The good news is that the cost of the system has approximately halved over the same 4 years so if that continues, it won't be a massive expense to replace any faulty components and renew the warranty without too much damage to the payback plan.

What would I do differently if I was doing it today?

This is an easy one, I would absolutely max out the amount of panels I have and cover every spare inch. Solar panels are the cheapest part of the system but they are also the "Fuel" that drives it. Most of us have some kind of home automation like WiFi plugs in our house. These make it super easy to put things on timers. e.g. turn the washing machine on only between 10am and 4pm when the sun is shining. If you have enough solar panels, you can power all of your power hungry appliances and charge your batteries at the same time. this means all the power in your batteries is available at night when there's no sun meaning you barely use any grid power. Also, more panels means your "window" of charging is longer because you generate more power earlier and later in the day when the sun is rising and setting.

Secondly, I would oversize my inverter and batteries so that every appliance can go on the inverter and the batteries are big enough to last 24 hours of normal electricity consumption. This would mean you're effectively off-grid and the grid supply is just there for backup charging of the batteries during bad weather etc. That was too expensive for me 4 years ago but now, my friend just had a system almost exactly double the size of mine for the same price I paid 4 years ago and now doesn't use any grid at all.

Finally, I wouldn't buy an "all in one" system. My batteries and inverter are all together which looks very nice but it means I'm tied to the same manufacturer if I want more batteries or if the inverter fails, the batteries are also a bit useless. That's something I didn't think about but it could be a real problem if that manufacturer goes out of business or discontinues my model. You should treat the Inverter, panels and batteries as separate purchases, not as a bundle then you can change and upgrade them in isolation and keep using the other components.

What about feeding into the grid?

Regardless of what spin the government or city put on it, feed in tariffs in South Africa are a rip-off and just shows how little the government actually cares about climate change or ending load shedding.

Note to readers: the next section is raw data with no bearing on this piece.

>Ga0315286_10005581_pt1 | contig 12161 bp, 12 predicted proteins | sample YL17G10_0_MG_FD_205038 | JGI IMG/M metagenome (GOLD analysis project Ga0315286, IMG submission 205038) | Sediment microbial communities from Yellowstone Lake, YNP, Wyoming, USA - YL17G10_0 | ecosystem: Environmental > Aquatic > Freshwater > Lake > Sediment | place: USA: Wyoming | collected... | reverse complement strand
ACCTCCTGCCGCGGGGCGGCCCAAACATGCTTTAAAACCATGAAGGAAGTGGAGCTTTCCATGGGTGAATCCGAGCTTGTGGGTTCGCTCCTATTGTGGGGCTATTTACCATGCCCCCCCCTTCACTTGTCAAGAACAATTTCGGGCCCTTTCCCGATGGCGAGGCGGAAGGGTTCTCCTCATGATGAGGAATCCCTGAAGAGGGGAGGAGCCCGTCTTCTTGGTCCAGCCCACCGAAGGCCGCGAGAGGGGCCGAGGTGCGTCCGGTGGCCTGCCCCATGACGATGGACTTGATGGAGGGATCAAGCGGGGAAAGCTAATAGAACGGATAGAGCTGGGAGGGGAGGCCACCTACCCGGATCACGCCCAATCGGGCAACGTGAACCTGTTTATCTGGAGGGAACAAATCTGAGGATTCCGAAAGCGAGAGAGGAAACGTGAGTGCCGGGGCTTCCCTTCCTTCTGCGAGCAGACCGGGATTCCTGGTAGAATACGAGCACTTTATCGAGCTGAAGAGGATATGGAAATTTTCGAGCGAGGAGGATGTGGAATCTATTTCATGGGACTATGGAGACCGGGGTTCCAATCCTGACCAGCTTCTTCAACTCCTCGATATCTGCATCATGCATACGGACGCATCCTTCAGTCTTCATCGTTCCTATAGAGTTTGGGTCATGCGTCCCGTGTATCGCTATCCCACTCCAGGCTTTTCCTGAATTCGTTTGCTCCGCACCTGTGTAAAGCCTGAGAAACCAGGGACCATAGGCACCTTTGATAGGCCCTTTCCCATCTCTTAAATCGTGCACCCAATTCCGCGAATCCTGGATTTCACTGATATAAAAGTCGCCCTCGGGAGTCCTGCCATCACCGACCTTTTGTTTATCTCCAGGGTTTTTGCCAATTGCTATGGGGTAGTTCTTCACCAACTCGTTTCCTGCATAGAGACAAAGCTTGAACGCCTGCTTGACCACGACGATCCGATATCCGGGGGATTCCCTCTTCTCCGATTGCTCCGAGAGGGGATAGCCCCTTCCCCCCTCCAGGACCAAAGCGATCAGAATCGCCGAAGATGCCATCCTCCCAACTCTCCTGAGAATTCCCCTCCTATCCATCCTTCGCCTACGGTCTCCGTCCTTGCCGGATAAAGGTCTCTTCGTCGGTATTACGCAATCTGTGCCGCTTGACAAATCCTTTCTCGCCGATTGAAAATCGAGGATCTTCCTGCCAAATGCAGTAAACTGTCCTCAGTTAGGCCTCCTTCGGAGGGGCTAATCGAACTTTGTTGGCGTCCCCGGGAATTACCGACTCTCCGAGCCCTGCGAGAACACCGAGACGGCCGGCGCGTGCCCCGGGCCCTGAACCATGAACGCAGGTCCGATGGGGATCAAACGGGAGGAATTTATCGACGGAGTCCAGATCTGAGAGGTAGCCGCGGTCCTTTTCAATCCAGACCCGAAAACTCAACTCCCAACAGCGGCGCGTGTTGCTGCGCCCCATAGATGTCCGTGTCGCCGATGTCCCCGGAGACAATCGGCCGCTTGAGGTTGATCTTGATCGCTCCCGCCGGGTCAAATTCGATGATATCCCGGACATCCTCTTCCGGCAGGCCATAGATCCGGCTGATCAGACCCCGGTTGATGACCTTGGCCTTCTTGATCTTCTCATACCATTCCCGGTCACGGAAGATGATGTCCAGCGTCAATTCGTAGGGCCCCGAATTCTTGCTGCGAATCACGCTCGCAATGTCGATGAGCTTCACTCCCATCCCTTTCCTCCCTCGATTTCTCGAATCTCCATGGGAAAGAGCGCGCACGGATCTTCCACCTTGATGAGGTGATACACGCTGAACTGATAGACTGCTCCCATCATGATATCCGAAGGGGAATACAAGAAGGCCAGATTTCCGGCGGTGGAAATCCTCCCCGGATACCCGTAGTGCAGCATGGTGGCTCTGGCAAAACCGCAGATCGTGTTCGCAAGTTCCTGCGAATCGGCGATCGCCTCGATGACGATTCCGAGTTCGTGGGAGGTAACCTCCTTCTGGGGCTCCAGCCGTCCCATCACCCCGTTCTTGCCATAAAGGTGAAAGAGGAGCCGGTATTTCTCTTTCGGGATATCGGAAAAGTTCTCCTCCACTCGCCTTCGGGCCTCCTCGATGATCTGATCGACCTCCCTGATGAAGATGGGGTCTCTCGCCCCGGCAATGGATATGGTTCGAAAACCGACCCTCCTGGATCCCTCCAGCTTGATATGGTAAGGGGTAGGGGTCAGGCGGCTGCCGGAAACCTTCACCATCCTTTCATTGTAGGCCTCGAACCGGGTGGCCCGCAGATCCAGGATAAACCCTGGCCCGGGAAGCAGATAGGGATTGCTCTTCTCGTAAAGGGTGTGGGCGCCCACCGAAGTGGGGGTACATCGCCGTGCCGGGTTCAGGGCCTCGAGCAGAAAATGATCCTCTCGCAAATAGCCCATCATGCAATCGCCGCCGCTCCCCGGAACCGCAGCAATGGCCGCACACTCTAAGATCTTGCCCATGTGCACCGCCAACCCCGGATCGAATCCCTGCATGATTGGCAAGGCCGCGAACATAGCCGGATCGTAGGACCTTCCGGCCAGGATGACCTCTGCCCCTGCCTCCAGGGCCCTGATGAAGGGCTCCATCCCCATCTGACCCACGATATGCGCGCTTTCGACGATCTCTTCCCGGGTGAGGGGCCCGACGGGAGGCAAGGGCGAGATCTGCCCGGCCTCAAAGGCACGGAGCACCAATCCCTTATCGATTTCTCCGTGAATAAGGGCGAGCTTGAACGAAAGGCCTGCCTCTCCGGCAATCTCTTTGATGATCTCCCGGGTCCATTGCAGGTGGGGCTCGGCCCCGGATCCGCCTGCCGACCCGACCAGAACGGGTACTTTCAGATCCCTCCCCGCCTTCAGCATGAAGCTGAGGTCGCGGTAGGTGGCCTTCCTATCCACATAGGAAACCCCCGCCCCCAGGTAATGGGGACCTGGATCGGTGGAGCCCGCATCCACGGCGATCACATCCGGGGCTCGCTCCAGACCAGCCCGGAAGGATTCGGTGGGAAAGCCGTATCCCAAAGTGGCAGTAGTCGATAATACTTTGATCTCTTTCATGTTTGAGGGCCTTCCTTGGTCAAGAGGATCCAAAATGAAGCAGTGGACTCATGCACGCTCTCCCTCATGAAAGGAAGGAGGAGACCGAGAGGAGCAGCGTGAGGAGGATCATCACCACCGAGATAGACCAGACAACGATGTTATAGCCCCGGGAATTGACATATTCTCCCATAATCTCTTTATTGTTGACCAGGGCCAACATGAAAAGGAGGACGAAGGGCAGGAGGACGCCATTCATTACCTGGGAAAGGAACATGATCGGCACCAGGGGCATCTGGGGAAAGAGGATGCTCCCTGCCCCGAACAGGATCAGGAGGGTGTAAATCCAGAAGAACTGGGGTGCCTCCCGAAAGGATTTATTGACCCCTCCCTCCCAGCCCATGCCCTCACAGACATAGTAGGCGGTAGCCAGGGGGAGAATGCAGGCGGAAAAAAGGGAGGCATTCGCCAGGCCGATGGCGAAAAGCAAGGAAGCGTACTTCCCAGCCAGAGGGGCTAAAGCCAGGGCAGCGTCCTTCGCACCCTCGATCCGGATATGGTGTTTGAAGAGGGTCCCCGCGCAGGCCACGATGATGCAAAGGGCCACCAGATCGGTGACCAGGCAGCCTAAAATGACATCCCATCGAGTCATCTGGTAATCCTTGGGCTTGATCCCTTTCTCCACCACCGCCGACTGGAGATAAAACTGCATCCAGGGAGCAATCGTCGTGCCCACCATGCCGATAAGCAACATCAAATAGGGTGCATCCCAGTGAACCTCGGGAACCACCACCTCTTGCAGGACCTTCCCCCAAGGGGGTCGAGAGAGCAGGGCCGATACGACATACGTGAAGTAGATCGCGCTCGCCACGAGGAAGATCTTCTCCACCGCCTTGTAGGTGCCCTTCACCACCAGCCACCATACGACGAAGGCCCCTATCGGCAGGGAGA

I paid right around R16,000 / $1,000 / £800 to have a bi-directional meter fitted, and it was a waste of money. I feed in to the grid more electricity than I take from it and still receive a bill from the city. They charge me approximately R3 per kwh I take out and pay me R1 per kwh I put in. That seems pretty rubbish but it's still 33% discount right?


Last month I took out 300 kwh and fed in 320 kwh. This how the bill went:

Electricity used: +R808

Electricity given back: -R295

Sub Total: +R513

Service Charge: +R220

Meter reading charge: +R5

Bill Amount: +R738

Amount "saved": R70

R70 saving per month divided by the R16,000 that it cost me for the meter means I'll break even in 19 years! And don't forget, I didn't use any electricity, I borrowed some and then paid it back with interest.


So would you recommend installing solar?

Wholeheartedly, in fact if you haven't got solar and you could (if you had to) afford it, you're crazy not to.

I spent most of my career in the global energy industry and I can promise you that double digit annual increases on the cost of power are here to stay and as there's less customers to pay for it, it will only get worse.

Load-shedding will still be around in 5 years almost definitely and based on the track record of the SA government, probably still in 10 or even 20. Solar is already the cheapest form of power and the technology is still improving. If you can, you should. If you can't, at least save up for a small battery and a couple of panels that will keep the TV, Wifi and a light on during load-shedding or you and your family will have to spend a lot of time actually talking to each other and nobody wants that, haha!

I hope this is useful, if anyone has any specific questions, have at it in the comments, and I'll do my best to give you the info you need.

Until next time, keep living.

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Hello Mr. H,

insightful article as always. thanks for sharing.

My comment is only somewhat related: I know we are both investors in the Sun Exchange, which always seemed a very attractive project to me. Recently they announced a pivot. Would you mind sharing your view on this?





Thanks for the update, interesting reading. Amazing how much the cost of the technology has come down in the past four years!